The legend of Charlemagne and Monjardin and the martyred Frankish warriors was an important episode in the mythology of the emperor’s Spanish campaign. The History of Charlemagne and Roland recounts how the emperor and his Frankish army, returning after their victorious campaign to liberate Spain and the shrine of Compostela, were challenged by Furra, king of Navarre at a place called Monjardin.
The pilgrimage road between Estella and Najera near Los Arcos passes between the Sierra Montejurra to the south and the steep eminence of mount Monjardin immediately to the north. Monjardin dominates the road and the countryside for miles around. At its crown is the old castle of San Esteban de Deio which played a vital role in the Reconquest of Navarre in the very early tenth century.
Captured from the Saracens by Sancho Garcia Ist in 908, the Navarrese Christians were then able to use it as a base to control the valley of the Rio Ega and then advance south of the Ebro. When the Moors returned in force under Abderrahman III and razed Pamlona in 924, only the defensive position of Monjardin was able to resist.
The survival of Monjardin was attributed to a legendary cross which miraculously appeared during battle. The cross came to be venerated by the local populace who covered it in silver and can be seen to this day in the church of Villamayor de Monjardin.
When Charlemagne accepted the king of Navarre’s challenge at Monjardin, he prayed on the eve of battle to know which of his men were to be slain the next day. “Charlemagne therefore prepared for battle, but desiring to know who should perish in it, he entreated the Lord to show him”. In the morning these were miraculously designated by ”a red cross which appeared on their shoulders behind”.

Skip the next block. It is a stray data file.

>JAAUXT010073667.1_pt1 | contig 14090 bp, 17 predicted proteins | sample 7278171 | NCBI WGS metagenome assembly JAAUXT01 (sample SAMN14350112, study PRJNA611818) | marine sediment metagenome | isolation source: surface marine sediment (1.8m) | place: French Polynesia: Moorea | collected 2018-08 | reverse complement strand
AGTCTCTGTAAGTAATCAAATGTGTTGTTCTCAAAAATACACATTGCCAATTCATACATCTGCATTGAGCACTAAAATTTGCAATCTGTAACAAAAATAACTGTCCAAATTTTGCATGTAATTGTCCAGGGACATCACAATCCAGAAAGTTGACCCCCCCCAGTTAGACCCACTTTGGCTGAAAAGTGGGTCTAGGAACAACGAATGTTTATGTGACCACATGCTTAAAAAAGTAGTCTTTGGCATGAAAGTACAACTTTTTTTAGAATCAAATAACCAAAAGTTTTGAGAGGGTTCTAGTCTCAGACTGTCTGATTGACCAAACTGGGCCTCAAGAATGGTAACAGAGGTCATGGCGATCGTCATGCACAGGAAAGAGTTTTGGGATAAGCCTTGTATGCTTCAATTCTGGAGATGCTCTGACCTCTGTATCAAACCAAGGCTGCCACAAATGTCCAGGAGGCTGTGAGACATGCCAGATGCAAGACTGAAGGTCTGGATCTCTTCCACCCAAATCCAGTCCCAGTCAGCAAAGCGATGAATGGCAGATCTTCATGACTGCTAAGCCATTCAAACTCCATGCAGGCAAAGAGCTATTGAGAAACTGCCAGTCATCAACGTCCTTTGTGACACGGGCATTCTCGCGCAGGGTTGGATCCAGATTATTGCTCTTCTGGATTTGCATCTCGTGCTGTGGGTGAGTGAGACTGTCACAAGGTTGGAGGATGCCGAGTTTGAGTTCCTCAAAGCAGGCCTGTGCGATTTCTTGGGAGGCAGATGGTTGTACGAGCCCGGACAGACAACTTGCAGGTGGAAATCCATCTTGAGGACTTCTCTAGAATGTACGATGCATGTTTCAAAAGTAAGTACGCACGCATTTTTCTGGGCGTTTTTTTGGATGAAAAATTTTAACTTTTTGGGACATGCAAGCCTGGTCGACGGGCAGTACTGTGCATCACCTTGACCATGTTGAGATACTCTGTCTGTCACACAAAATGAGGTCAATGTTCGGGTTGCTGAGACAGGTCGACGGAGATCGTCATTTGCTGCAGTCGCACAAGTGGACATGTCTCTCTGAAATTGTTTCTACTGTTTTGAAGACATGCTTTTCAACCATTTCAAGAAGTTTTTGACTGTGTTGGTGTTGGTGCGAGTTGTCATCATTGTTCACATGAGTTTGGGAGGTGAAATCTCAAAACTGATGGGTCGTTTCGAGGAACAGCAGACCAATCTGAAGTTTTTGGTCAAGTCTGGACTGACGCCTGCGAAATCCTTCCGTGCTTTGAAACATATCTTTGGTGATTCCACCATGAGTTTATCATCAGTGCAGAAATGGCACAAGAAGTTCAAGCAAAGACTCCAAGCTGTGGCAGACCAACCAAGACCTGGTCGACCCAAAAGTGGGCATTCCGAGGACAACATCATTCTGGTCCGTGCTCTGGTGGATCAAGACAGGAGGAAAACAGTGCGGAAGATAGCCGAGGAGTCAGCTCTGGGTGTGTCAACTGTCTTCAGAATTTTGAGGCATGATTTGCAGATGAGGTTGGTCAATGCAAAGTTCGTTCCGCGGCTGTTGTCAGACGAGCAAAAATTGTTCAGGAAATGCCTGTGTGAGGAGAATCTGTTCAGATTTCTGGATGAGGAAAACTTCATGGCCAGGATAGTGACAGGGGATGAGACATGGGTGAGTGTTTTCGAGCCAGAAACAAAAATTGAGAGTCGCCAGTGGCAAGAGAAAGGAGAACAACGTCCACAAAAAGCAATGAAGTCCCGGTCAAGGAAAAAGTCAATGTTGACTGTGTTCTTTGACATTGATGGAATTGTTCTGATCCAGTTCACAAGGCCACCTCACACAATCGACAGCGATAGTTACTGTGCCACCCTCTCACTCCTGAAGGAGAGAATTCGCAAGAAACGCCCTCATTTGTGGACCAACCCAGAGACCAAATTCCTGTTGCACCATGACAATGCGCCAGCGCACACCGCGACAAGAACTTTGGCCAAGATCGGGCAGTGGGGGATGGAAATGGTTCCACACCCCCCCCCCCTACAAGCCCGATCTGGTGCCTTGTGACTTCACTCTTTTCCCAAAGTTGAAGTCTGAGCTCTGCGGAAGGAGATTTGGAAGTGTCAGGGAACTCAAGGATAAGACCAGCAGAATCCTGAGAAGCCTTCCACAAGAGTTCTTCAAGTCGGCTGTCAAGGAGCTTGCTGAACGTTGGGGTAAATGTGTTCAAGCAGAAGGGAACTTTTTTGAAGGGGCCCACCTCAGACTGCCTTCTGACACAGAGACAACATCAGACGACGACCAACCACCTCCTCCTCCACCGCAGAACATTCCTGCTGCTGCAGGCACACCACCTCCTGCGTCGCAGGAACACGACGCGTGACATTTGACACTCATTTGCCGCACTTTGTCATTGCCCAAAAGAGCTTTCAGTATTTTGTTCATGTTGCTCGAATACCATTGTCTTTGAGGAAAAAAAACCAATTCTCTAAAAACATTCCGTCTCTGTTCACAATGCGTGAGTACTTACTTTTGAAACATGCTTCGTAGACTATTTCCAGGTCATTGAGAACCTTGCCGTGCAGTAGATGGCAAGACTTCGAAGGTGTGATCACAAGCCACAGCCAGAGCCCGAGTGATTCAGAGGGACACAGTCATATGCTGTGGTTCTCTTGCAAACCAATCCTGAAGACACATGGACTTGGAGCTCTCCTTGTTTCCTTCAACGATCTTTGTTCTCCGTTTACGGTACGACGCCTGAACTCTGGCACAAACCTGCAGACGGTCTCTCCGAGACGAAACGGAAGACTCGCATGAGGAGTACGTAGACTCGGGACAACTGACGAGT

The emperor ordered that these men should be confined to a chapel and the fight should take place without them. Furra and three thousand of his army were killed, “these were all Saracens of Navarre”. Although victorious, Charlemagne was dismayed to find on his return to the chapel that all those held inside were now dead, their status as martyrs was not to be denied. “Christian warriors” declared the emperor, ”though the sword slew you not, yet did you not lose the palm of victory or the prize of martyrdom”.
The castle of San Esteban de Deio was renamed Monte Gargiani in memory of Sancho Garcia Ist, who was buried in the chapel of the castle. When in 1090 the town of Estella was founded by Sancho Ramirez king of Aragon and the French bishop of Pamplona, Pierre d’Andouque, Monjardin’s defensive role was revived, this time as a bastion between the competing interests of Aragon and Navarre and the strategic role of the pilgrimage road. Monte Gargiani was renamed Monjardin.
Biblio: Dom L-M Lojendio, Navarre Romane ed. Zodiaque